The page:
MEDITATION AND SELF HYPNOSIS
To be honest, when you look purely at the research and examine the literature regarding mindfulness and meditation on their own, the systematic reviews and meta-analyses of meditation for psychological and physiological well-being offer up mixed results. One such review of minfulness for psychological stress Royal, Singh, Sibling, Gould et al. The variety of applications for meditation tends to centre around stress, anxiety and pain within these reviews yet the applications of self-hypnosis cited in my own books, here on this blog and within my own formal research would appear to be further reaching.
To really get a sense of the depth and variety of research supporting a range of self-hypnosis applications, just visit my Facebook page , my Twitter account or my Instagram account and look at some of the memes I put together highlighting real top quality studies with great methodologies that meet the criteria for randomised control trials.
Additionally, grab a copy of my book, The Science of Self-Hypnosis and see all the studies and research referred to in there. Mindfulness meditation has already achieved a level of credibility, popularity and acceptance by public and professional communities that the fields of hetero-hypnosis and self-hypnosis can currently only hope to aspire towards. Yapko within his book that looks to combine the benefits of both mindfulness and hypnosis suggests that this is due to the image of hypnosis created by TV and film representations of hypnosis and the way they contribute to much myth and misconception, whereas mindfulness has not faced any of the same types of portrayal despite hypnosis and mindfulness sharing many core values.
In a rare review of mindfulness and hypnosis literature, Holroyd draws parallels from meditation and hypnosis investigations highlighting similar parts of the brain are being used in both. In fact Holroyd goes on to state that when suggestions for self-enhancing experiences are given during mindful meditation, it is indistinguishable from hypnosis. Similarly, Simpkins and Simpkins identified a shared neurobiology between meditation and hypnosis, in particular highlighting the brain structures associated with focus and attention.
Yapko surmises that it is premature to conclude that meditation and hypnosis are neurophysiologically the same or different.
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If it is too soon to suggest that neurbiologically the two are the same, what about subjective experience — I have many, many people that tell me that self-hypnosis and mindfulness feel the same to them, and that they share qualities of experience. Holroyd goes on to highlight these phenomenological similarities cited in meditation and self-hypnosis studies and stated that both meditation and self-hypnosis were associated with alterations in self-awareness, sense of time and perception.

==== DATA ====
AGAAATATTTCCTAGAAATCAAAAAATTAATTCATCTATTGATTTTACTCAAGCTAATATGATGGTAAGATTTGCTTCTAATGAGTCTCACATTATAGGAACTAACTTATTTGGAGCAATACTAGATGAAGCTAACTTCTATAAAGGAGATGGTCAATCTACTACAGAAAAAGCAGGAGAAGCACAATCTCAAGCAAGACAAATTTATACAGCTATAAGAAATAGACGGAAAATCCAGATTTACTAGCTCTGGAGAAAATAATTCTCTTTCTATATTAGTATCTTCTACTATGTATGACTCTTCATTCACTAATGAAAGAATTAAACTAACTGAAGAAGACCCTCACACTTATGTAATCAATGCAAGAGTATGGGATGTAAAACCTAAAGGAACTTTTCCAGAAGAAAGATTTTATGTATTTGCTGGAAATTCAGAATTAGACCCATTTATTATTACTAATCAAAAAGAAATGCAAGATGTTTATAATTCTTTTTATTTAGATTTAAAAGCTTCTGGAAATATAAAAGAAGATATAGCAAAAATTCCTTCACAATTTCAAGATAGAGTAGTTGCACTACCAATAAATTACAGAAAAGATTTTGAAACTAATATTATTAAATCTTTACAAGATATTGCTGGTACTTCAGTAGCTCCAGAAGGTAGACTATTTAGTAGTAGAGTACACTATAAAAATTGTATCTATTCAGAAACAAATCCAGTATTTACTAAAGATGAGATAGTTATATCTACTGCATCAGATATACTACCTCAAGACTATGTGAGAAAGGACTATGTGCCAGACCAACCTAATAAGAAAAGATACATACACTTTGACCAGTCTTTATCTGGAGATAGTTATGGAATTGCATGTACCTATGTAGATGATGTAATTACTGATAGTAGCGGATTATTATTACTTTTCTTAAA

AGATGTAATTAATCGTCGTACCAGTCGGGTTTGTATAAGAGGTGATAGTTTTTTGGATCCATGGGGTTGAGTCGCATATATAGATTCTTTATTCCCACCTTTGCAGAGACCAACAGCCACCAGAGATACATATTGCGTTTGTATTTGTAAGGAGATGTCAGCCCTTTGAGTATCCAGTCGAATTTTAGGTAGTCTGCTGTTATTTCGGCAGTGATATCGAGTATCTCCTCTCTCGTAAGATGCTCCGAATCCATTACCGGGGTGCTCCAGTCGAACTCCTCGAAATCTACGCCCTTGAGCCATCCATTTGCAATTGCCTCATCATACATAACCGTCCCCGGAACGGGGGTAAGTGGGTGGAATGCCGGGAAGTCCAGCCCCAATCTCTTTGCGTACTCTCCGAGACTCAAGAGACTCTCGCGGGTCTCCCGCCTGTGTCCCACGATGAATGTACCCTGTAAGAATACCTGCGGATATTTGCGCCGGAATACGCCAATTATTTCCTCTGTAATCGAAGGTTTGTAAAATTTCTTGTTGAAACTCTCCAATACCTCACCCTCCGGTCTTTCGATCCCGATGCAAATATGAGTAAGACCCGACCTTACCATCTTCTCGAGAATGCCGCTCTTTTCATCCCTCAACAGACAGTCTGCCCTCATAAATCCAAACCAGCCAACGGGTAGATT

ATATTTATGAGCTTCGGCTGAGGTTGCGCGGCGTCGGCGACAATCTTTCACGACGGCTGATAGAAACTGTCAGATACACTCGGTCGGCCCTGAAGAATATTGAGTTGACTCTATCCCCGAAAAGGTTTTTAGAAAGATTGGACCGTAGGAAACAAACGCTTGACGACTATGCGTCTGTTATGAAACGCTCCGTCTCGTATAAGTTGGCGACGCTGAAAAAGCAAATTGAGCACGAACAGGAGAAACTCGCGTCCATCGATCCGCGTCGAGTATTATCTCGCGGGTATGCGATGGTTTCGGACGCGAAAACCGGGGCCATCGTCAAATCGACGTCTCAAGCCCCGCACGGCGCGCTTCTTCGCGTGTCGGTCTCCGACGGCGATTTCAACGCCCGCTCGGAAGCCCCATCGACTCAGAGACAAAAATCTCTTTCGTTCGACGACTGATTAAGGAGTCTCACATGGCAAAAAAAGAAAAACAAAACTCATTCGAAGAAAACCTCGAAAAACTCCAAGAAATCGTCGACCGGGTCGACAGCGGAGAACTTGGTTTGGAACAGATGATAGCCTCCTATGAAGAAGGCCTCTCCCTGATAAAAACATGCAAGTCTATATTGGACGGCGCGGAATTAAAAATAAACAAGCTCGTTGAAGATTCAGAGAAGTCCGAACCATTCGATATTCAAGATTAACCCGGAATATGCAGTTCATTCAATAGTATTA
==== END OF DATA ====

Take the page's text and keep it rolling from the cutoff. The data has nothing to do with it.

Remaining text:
Likewise Holroyd highlights that both meditators and self-hypnotists experience changes in imagery vividness and tended to be accompanied by feelings of joy and love.enter site
Self-Hypnosis - Relaxation Techniques | SkillsYouNeed
Meditative techniques tend to be categorised as emphasising mindfulness and concentration which shares some parallels with the way in which self-hypnosis has been conceptualised as a self-regulated skill within my own research and writings Eason, Would you like to be able to meditate? Would you like to quieten your mind and find that inner peace? If you have a busy mind then learning to meditate can be quite challenging. It can take time and perseverance to master the art and lots of people give up trying because it feels all too hard.
On the other hand, learning self-hypnosis can be surprisingly quick and, believe it or not, it has all of the benefits of meditation plus more.
It enables us to let go of the often continuous underlying stress we carry around daily. When preparing for birth this is incredibly important because of the much talked about mind-body connection. When we are able to relax emotionally the body responds in the same fashion, we notice our muscles and tendons loosening up, relaxing too.
In a society where taking time to relax and switch off from the daily grind is often bottom of life's priority list, this is a very important skill to focus on and develop throughout your pregnancy. As the more accustomed you become to being able to relax quickly and on demand emotionally, the more instinctive it will become for you to do this while you're in labour.
The more relaxed a woman is during birth, the more efficiently her body works to birth her baby, leading to better birth outcomes. Many of my clients at The Calm Birth School often ask if it's a problem that they fall asleep whilst listening to their self-hypnosis audios, that are designed to help them prepare for birth in various different ways.
The answer is always the same.
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This is because the audios are designed to work with the sub-conscious part of our brains. If you imagine the brain being a little like an iceberg, the tip of the iceberg is where we do our rational and logical thinking. Below the surface of the sea is our sub-conscious, it is this part of our brain that is responsible for all of our instinctive behaviours. For the majority of women fears about their ability to give birth in a calm and positive way appear both consciously and subconsciously.
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